Pope sends condolence telegram, urges 'concrete help' for Yolanda victims
Pope Francis sent a telegram of condolence to President Benigno Aquino III over the destruction brought by Super Typhoon Yolanda, the Vatican said Sunday.
The Pope, who is not only the leader of the Catholic Church but also the head of state of world's smallest sovereign state - Vatican City, said in the missive that he was deeply saddened by the destruction and loss of life caused by the super typhoon.
“His Holiness Pope Francis expresses his heartfelt solidarity with all those affected by this storm and its aftermath. He is especially mindful of those who mourn the loss of their loved ones and of those who have lost their homes," read the telegram, the text of which was posted on the Vatican portal.
"In praying for all the people of the Philippines, the Holy Father likewise offers encouragement to the civil authorities and emergency personnel as they assist the victims of this storm. He invokes divine blessings of strength and consolation for the Nation," it added.
The Pope also urged those who are able to help the Philippines concretely, as well as through prayer.
Signing the telegram was Archbishop Pietro Parolin, the Vatican Secretary of State.
During the Sunday Angelus at St. Peter's Squared in Rome, Pope Francis called for a silent prayer for the victims of Super Typhoon Yolanda then led a recitation of the Hail Mary, Catholic news site AsiaNews reported.
"I wish to reassure my closeness to the people of the Philippines and those of the region hit by a terrible typhoon," said the Pope.
"Unfortunately, there are so many victims and such massive damage. Let us silently pray to Our Lady for our brothers and sisters, and let us also send them actual help."
A separat report by the Catholic News Agency said the crowds gathered for the Angelus applauded in solidarity when the Pope called for prayers for the Philippines. — DVM, GMA News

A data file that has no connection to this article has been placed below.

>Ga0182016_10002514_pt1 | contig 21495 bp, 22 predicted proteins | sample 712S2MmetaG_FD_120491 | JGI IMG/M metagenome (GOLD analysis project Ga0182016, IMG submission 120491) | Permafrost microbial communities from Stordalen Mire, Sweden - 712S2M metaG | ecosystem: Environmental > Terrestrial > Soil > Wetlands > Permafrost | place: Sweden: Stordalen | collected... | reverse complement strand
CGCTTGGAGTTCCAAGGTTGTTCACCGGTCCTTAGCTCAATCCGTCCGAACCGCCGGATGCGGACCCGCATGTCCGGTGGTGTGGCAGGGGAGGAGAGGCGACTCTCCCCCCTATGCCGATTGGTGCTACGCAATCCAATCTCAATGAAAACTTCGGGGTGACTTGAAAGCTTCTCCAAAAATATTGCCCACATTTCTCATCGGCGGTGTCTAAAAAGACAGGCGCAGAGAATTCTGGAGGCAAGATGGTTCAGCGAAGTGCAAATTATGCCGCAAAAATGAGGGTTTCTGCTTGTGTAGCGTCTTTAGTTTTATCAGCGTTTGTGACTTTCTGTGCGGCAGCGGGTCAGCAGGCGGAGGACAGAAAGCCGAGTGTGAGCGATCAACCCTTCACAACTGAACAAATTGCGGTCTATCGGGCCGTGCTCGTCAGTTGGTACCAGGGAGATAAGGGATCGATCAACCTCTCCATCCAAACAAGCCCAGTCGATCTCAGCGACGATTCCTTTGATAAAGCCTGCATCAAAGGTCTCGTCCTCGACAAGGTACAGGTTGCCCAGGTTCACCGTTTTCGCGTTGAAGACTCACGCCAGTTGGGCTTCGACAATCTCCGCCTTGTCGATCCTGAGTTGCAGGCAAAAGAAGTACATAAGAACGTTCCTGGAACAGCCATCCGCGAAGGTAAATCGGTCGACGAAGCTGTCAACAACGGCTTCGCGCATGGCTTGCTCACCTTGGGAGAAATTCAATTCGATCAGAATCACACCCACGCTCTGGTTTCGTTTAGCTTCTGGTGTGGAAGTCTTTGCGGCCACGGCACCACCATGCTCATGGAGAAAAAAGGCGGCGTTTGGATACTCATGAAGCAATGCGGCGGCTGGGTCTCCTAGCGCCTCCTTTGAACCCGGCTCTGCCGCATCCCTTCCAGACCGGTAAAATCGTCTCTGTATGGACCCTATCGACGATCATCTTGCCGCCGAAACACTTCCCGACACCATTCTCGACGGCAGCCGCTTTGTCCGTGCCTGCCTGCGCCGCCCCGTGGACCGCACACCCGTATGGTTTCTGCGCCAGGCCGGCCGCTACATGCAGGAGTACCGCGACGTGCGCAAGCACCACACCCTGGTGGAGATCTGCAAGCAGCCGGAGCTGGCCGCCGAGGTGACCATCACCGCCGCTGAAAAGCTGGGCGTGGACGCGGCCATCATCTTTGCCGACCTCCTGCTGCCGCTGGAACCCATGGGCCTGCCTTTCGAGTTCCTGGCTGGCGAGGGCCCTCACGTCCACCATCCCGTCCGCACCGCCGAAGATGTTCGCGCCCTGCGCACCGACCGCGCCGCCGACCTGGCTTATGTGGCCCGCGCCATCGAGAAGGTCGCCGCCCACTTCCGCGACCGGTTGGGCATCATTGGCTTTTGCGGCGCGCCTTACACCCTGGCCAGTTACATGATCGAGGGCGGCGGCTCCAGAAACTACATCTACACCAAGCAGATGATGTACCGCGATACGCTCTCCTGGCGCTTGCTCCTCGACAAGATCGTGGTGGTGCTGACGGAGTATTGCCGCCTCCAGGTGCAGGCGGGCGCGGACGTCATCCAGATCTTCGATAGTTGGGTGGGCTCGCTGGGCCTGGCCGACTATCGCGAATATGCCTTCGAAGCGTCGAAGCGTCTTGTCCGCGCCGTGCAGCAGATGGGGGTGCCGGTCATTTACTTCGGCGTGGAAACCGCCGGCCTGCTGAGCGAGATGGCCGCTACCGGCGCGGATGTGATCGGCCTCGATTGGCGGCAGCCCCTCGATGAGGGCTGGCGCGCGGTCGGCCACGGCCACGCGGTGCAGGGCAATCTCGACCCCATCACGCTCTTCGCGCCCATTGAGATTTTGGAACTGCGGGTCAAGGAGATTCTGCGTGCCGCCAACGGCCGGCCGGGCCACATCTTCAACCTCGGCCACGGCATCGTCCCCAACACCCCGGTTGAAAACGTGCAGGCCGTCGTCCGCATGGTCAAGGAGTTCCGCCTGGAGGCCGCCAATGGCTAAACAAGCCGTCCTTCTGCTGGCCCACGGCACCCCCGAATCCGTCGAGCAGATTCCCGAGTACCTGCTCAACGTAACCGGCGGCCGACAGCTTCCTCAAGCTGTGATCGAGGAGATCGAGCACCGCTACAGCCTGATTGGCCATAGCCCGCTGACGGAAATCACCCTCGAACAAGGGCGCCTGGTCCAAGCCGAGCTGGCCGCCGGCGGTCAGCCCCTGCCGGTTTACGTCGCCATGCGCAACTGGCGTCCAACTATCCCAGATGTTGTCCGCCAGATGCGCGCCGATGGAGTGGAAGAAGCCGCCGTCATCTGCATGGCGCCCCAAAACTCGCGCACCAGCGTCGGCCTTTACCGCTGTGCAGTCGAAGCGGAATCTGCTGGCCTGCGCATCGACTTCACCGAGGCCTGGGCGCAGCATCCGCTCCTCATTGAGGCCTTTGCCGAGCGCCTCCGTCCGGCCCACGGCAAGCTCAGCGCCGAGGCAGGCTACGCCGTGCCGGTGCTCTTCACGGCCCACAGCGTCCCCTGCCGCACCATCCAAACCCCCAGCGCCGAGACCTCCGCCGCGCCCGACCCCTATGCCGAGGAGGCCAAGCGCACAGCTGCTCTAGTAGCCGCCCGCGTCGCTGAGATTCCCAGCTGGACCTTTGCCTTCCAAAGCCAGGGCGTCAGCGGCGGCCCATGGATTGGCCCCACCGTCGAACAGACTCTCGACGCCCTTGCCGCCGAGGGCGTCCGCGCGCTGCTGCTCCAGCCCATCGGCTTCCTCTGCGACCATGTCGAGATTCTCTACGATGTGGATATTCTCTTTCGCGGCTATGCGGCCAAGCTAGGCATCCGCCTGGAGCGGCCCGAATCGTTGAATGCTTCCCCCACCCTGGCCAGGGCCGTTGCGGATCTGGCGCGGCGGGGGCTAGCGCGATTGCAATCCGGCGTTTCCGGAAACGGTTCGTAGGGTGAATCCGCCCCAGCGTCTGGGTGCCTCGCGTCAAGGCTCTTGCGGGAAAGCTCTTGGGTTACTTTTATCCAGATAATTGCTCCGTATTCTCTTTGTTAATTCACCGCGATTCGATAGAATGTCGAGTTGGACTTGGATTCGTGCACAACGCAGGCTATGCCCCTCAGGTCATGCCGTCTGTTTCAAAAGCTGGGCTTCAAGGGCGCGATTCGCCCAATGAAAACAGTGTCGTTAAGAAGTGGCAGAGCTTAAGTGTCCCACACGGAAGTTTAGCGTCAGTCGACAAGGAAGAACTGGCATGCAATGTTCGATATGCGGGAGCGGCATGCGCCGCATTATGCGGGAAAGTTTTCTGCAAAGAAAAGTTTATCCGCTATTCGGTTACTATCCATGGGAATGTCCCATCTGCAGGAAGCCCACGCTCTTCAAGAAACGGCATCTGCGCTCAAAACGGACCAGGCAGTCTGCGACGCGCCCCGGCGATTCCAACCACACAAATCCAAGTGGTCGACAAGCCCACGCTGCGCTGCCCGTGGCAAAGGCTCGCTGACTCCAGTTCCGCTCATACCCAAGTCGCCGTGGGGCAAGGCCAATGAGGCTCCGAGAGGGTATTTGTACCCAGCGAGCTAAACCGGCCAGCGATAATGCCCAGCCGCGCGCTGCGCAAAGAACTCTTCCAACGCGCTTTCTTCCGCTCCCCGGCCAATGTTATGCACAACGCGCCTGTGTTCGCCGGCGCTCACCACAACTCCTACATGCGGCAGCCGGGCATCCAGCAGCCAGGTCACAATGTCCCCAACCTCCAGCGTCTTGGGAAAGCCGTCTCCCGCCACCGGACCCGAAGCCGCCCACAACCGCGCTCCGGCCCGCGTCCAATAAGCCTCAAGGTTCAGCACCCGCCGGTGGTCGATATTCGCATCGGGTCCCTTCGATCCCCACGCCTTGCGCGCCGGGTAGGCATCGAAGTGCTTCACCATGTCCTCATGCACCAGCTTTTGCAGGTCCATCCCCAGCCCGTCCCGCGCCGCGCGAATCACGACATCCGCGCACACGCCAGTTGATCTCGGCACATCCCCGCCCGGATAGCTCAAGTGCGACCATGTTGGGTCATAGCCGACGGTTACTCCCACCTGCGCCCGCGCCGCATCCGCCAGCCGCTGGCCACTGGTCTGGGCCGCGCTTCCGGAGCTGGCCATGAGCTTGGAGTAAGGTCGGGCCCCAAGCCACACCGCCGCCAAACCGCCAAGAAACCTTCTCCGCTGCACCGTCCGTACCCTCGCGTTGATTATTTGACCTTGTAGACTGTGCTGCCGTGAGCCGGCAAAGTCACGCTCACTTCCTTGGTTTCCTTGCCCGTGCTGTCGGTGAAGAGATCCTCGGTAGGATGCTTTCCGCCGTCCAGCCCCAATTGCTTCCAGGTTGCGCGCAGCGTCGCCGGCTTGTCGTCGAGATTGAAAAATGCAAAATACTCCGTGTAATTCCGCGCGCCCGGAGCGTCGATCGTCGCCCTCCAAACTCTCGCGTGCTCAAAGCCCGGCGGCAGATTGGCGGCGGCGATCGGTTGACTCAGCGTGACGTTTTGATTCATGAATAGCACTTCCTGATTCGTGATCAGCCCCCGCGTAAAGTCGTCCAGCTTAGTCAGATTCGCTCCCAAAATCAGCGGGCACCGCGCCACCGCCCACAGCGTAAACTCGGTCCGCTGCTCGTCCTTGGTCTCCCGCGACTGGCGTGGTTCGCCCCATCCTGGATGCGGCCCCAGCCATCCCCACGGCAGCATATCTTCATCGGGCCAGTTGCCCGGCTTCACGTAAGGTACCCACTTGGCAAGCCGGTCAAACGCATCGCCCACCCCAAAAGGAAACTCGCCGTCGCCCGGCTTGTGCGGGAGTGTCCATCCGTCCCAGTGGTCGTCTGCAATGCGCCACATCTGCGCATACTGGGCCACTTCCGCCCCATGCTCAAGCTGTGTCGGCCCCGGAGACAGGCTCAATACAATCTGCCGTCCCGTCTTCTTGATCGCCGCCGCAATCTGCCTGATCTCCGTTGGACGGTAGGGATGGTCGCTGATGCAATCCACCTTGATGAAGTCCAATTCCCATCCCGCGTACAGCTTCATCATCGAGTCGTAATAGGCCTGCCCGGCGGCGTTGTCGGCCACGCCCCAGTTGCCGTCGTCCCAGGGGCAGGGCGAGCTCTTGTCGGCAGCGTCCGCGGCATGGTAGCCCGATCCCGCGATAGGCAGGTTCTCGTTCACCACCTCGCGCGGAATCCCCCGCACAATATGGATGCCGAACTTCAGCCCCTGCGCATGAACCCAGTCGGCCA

Nov 9th, 2013
The Philippine Red Cross is estimating that more than 1,200 people were killed in the coastal city of Tacloban and in Samar province when one of the strongest typhoons ever to make landfall slammed into the country, although the deaths have not yet been confirmed by the government.
Typhoon Haiyan is one of the most powerful typhoons on record and ripped through the central Philippines Friday, wiping away buildings and leveling seaside homes in massive storm surges.
November 9th, 2013
TACLOBAN, Philippines -- As many as 10,000 people are believed dead in one Philippine city alone after one of the worst storms ever recorded unleashed ferocious winds and giant waves that washed away homes and schools. Corpses hung from tree branches and were scattered along sidewalks and among flattened buildings, while looters raided grocery stores and gas stations in search of food, fuel and water.
Officials projected the death toll could climb even higher when emergency crews reach areas cut off by flooding and landslides. Even in the disaster-prone Philippines, which regularly contends with earthquakes, volcanoes and tropical cyclones, Typhoon Haiyan appears to be the deadliest natural disaster on record.
Haiyan hit the eastern seaboard of the Philippine archipelago on Friday and quickly barrelled across its central islands before exiting into the South China Sea, packing winds of 235 kilometres per hour that gusted to 275 kph, and a storm surge that caused sea waters to rise 6 metres.
Read more: http://www.ctvnews.ca/world/with-10-000-believed-dead-philippine-typhoon-a-great-human-tragedy-1.1535215#ixzz2kGwzau8Q